Many investors own one or many mutual funds or ETFs, but don’t really understand what the underlying holdings consist of. You may scratch your head in certain years wondering why your portfolio underperformed the major indexes like the S&P 500 or the Dow Jones Industrial Average, but just like your portfolio it is important to know what the composition is of the benchmark you are using. Take the S&P 500, for example, which is comprised of the 500 largest companies in America. Although it is commonly talked about, is it a true representation of the overall market? Not really. The S&P 500 is a market cap weighted index where the 5 largest companies make up over 20%. The “Dow” is even less representative of the overall market with only thirty stocks.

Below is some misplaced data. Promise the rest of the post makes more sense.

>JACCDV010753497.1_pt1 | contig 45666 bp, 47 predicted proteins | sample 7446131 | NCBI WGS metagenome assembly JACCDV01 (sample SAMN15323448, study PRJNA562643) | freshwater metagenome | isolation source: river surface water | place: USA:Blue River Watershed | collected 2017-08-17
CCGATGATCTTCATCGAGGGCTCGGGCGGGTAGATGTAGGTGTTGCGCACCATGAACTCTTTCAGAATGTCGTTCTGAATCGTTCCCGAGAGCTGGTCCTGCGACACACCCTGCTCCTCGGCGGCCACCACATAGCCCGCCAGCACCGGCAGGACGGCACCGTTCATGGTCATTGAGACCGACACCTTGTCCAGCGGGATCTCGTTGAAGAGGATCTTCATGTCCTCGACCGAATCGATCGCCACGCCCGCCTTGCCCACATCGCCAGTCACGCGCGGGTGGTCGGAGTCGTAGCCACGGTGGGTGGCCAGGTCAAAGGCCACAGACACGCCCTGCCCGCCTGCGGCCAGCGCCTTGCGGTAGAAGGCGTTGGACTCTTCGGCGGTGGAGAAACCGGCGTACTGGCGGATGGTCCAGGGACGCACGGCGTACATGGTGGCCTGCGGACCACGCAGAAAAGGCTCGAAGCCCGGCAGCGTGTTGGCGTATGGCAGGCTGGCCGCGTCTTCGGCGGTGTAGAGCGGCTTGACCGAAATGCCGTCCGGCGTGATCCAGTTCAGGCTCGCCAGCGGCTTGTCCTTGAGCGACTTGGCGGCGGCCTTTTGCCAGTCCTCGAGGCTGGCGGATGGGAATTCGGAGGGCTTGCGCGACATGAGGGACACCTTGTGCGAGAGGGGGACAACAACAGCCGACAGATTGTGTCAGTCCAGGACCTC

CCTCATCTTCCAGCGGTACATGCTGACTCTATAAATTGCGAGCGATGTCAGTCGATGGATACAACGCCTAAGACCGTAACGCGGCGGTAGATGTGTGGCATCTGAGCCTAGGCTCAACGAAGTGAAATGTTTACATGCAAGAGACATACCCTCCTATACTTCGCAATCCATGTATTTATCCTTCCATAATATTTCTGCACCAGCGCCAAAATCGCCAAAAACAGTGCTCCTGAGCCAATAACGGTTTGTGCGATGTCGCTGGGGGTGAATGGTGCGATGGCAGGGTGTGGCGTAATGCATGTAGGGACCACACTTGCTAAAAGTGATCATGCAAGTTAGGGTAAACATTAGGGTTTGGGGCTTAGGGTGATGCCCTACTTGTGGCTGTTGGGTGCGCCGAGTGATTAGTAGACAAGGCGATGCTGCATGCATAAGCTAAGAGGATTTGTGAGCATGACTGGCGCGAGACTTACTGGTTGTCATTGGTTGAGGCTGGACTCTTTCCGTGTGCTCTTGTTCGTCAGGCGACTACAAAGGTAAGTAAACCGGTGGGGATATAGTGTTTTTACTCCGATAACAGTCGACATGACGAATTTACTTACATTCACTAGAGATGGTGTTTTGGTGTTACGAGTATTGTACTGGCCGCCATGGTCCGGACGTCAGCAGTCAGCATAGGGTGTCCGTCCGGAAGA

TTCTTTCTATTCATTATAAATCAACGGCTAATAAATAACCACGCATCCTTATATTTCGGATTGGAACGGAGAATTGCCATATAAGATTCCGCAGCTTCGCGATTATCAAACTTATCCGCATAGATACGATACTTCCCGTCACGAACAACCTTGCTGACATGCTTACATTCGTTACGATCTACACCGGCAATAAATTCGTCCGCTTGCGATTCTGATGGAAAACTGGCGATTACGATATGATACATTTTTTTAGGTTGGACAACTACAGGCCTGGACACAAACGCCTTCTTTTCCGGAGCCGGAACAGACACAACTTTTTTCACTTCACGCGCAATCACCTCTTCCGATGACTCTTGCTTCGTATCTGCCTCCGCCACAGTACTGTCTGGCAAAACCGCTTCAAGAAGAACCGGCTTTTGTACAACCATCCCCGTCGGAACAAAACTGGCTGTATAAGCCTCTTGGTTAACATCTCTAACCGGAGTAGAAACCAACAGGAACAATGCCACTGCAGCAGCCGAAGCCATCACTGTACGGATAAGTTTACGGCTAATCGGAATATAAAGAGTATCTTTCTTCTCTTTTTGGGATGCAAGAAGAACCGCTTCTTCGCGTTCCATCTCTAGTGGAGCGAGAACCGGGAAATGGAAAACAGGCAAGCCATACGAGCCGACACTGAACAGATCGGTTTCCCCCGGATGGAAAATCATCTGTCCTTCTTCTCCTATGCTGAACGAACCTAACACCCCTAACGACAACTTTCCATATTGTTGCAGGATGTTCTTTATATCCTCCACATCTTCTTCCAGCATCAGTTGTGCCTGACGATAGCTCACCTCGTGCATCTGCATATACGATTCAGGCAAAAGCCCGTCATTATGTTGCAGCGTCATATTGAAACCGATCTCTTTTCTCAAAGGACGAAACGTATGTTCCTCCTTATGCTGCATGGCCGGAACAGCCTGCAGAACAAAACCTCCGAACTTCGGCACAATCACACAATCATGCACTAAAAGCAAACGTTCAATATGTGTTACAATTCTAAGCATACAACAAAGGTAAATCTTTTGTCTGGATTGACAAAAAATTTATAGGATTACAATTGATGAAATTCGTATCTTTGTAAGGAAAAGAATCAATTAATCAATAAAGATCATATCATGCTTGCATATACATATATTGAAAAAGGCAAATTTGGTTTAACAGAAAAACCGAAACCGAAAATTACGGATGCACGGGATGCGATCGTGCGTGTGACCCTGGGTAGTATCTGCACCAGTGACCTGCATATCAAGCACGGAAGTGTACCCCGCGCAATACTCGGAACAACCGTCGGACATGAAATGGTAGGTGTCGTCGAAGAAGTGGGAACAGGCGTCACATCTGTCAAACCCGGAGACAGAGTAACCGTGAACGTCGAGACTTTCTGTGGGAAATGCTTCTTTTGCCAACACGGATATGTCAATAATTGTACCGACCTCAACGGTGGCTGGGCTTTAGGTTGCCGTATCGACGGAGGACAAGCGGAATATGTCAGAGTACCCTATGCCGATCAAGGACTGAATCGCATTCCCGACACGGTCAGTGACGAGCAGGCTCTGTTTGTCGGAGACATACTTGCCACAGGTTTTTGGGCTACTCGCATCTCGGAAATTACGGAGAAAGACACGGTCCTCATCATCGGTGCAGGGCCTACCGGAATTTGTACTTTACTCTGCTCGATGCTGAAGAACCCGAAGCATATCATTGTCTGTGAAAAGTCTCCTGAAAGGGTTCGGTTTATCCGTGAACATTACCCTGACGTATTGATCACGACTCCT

Early on in my career I learned that even if you own good companies or funds but are in the wrong sectors for that particular year, you will have a hard time capturing the performance of the market. Although finding companies with strong fundamentals is imperative on the individual stock level, it is even more important to be in the right sectors. Just take the last 18 months for example. The growth stocks that had an incredible year in 2020 are drastically underperforming their value counterparts in 2021. That is why it is so important to have a diversified portfolio, covering various sectors. My personal approach as a portfolio manager is to start at the index weights then take an overweight or underweight position on the various sectors. Although there can be surprises, certain sectors tend to perform better during different stages of the business cycle. If you would like help in determining your asset allocation, we are more than happy to assist.